This is the second of the two episodes on the Peasants' Revolt; here we discuss the events and consequences of the revolt. We also discuss the differing interpretations of the revolt depending on the different point of view of different historians.
This is another episode for the Power and the People Theme Study.
In the summer of 1381, peasants from the south east of England rampaged through towns and cities. They murdered merchants and tax collectors and even the Archbishop of Canterbury. What caused this sudden outburst of violence? This episode looks at the social, politcial and economic causes of the revolt while the next one looks at the events and consequences.
The book mentioned in the podcast is available here: Summer of Blood
How important was Simon de Montfort and what was the significance of his Parliament? This episode looks at the next major challenge to royal authority after Magna Carta and considers whether Simon de Monfort's meeting deserves the title of 'The First Parliament'.
Apologies for the sound quality on this episode - the microphone cable was damaged and I didn't have a spare.
This is the first episode of the Power to the People Theme Study and it looks at where it all began: in 1215 witrh the document held by some to be the cornerstone of all modern democracy - the Magna Carta.
But why did the Magna Carta come about?
Cathedrals were an important part of the organisation and structure of the Church, and Durham Cathedral was the one that established the pattern for all other Norman Cathedrals.
This episode will prepare you for the 16-mark Historic Site question on Paper 2.
1066 is seen as a cataclysmic event, a moment that changed England forever: but how much actually changed for the peasant in the field? This summary episode looks at all the aspects of Norman England we've discussed so far and considers how life chnaged in the Norman period and, perhaps more importantly, for who.
The Domesday book paints a picture of the grown of towns in the Norman period; over 200 hundred of them in the reign of William alone. Why did towns grow - and perhaps more importantly, how did they grow?
In the final episode for the Class of 2017, we run through how to answer each of the questions on both of the AQA GCSE History B papers.
So for us on Paper 1 that's:
- Origins of WW1
- Peacemaking and the League of Nations
- Hitler's Foreign policy, Appeasement and the Origins of WW2
and, on Paper 2;
- USA in the 1920s
- Germany 1933-45
- Vietnam 1954-75
For the last time - and we really do mean it:
Thank you for listening - and good luck in your exams.
The USA lost. One of the two great superpowers lost. It can be argued that America never got over their defeat in Vietnam. So why did they leeave?
In this episode we consider the factors that led towards Nixon claiming that they had peace with honour while the world watched the last chopper flee from the American Embassy in Saigon, leaving screaming crowd to their fate.
This is the last episode for the 2017 Year 11s, so let's just say good luck with your exams!
How the VC won is a slightly different question: but why didn't the USA win? The strongest natio on earth faced some particular problems in the Vietnam War. What were they?
As a general rule the USA solves problems by throwing money and technology at them. But this did not work in Vietnam. Why?
In this essay style episode, we discuss which of the two sides in the war had the most effective tactics.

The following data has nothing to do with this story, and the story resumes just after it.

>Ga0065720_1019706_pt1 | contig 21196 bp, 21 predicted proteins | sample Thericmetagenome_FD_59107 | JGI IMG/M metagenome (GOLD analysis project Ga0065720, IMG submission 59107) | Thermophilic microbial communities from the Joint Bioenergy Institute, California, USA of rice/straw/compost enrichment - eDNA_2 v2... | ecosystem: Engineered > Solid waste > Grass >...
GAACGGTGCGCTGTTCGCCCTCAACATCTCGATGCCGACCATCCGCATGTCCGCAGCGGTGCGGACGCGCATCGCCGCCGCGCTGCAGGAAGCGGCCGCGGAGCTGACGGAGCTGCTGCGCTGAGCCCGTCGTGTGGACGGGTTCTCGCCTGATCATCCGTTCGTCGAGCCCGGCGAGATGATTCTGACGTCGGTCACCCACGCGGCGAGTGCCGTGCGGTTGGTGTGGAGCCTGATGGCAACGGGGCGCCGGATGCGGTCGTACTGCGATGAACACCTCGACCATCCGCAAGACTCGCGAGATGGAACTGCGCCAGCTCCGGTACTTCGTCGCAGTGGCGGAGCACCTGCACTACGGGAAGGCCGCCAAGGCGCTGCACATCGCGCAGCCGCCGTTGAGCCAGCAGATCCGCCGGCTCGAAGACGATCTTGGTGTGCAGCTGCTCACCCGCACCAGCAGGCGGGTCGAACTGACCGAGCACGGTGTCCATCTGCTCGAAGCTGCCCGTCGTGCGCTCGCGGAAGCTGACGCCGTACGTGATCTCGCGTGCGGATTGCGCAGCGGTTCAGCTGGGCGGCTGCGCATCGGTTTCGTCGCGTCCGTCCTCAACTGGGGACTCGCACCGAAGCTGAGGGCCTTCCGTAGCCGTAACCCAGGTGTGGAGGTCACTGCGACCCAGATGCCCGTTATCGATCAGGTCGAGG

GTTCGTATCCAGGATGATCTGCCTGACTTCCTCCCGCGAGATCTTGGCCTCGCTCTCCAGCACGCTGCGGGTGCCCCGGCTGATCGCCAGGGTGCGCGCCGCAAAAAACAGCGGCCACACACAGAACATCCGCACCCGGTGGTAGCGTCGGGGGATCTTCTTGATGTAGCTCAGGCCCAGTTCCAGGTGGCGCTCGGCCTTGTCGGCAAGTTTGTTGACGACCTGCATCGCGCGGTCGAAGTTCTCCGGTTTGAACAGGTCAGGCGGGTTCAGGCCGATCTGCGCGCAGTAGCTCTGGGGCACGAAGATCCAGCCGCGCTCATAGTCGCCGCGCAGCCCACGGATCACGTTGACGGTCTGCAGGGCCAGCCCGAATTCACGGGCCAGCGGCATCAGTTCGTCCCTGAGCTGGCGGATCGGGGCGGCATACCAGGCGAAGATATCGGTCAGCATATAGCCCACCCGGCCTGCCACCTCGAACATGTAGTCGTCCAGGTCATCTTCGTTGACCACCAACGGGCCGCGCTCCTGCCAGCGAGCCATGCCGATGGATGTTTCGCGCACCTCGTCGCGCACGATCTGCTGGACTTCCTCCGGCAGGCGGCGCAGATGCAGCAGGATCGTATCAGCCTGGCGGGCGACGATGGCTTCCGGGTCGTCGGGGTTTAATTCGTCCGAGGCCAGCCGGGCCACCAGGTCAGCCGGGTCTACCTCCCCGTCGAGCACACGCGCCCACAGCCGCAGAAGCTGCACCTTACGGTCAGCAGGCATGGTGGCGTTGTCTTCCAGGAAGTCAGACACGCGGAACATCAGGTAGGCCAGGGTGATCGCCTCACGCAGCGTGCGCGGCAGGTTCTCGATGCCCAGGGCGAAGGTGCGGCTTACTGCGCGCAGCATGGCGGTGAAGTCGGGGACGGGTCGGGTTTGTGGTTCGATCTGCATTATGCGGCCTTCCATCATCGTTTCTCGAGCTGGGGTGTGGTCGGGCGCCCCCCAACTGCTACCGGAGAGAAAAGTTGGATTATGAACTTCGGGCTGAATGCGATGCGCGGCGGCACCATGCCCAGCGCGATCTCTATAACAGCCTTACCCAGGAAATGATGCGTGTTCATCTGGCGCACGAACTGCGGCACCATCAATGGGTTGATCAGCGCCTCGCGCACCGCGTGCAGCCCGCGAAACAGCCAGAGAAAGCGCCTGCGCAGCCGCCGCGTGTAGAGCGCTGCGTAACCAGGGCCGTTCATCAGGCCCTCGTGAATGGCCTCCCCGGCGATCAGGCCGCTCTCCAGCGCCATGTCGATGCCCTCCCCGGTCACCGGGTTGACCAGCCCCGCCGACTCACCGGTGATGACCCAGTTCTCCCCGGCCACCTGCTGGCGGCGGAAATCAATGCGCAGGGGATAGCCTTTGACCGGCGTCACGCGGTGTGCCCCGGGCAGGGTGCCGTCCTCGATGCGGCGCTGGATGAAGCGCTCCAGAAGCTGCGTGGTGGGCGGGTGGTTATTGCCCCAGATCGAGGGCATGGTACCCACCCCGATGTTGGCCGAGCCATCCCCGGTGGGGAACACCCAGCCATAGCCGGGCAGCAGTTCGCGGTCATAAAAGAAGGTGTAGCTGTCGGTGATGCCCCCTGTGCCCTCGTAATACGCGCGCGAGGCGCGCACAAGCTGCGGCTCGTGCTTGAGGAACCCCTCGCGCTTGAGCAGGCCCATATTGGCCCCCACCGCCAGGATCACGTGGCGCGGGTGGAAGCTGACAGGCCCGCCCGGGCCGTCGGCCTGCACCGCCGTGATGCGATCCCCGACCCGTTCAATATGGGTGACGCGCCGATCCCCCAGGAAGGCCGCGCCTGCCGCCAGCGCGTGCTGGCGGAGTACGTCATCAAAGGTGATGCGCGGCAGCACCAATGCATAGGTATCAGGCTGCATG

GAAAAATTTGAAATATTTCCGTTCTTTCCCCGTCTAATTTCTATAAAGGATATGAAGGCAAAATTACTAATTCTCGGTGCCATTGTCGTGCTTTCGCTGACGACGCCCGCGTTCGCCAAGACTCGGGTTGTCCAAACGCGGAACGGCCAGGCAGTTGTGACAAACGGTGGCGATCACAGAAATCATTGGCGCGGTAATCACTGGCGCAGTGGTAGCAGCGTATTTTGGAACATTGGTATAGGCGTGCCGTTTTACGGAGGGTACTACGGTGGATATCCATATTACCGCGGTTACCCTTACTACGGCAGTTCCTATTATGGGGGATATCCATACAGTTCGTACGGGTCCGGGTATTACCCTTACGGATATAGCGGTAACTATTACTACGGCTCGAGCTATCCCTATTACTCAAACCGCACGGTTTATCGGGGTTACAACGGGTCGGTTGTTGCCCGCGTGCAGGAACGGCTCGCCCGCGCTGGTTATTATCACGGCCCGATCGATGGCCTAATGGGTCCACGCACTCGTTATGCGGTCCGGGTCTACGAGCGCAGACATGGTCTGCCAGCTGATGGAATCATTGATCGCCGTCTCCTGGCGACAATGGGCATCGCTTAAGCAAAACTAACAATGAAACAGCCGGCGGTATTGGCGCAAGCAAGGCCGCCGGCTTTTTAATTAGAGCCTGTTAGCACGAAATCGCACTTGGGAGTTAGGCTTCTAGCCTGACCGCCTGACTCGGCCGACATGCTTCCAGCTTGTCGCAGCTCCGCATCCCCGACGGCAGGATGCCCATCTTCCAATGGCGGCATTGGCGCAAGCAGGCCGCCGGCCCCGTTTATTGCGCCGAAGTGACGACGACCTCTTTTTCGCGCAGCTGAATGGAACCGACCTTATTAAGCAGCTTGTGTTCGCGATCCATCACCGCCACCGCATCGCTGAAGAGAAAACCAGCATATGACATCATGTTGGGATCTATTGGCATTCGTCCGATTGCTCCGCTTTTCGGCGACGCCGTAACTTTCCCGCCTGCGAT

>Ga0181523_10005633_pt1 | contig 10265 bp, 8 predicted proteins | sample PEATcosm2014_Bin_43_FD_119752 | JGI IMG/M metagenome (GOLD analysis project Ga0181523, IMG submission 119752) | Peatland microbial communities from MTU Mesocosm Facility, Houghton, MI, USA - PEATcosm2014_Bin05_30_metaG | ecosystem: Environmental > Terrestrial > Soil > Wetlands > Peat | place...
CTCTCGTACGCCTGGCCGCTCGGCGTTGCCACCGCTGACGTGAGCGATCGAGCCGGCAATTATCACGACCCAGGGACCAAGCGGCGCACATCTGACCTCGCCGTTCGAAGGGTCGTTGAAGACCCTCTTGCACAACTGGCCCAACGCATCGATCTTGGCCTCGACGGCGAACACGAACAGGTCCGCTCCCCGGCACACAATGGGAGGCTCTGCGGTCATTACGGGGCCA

Why did the USA even get involved in Vietnam? It's thousands of miles away and, at first glance, of no strategic value. The answer lies in the background to the Cold War and some fairly tangled geo-politics and economics. Have a listen to this episode and decide for yourself - which was the main reason the Americans got involved in a land war in South east Asia?
Even leaving aside the apparatus of the police state, Nazi control of Germany must have depended to some extent on the support of the German People. So why did people support the Nazi regime? The answer, as is also true in the case of Dick Nixon, is simple: follow the money.
After the Enabling Act and the Emergency Decree, the Nazi party has control of most of the levers of power in the German State. But there was always one other power bloc in Germany: the army. And the army were willing to throw their support behind Hitler and his party - but at a price...
In early 1933, Adolf Hitler was Chancellor of Germany but he had very little, actual power. How did the Nazis sieze control of the German state? That long road started with a fire in the Reichstag.
How did Hitler become Chancellor? One of the most common mistakes people make is thinking that Hitler and the Nazis were elected to power. As you will see in this episode, the truth is rather more complex....
How did religion change under the Normans? When William of Normandy asked for the Pope's blessing to invade England, he promised to reform the corrupt church in England. Was it corrupt? And how far did he stick to this promise? All will be revealed in this episode...
In this episode we cover the people who didn't benefit from the economic boom; who were they, and why were they left behind? We also zero in on the experience of black americans and the activities of the Ku Klux Klan. It's recommended that you listen to this section alongside the episode on the experience of immigrants to make sure you're comfortable with WASPS and so on.
CONTENT WARNING: This episode contains a short extract from the film Mississippi Burning which contains language that some people might find offensive.
What changes in the legal system did the Normans make? This whistlestop tour takes in language, forest law and legal principles before stopping off for some good old fashioned death and mutliation when we look at trial by ordeal and consider the role of God in determining guilt or innocence.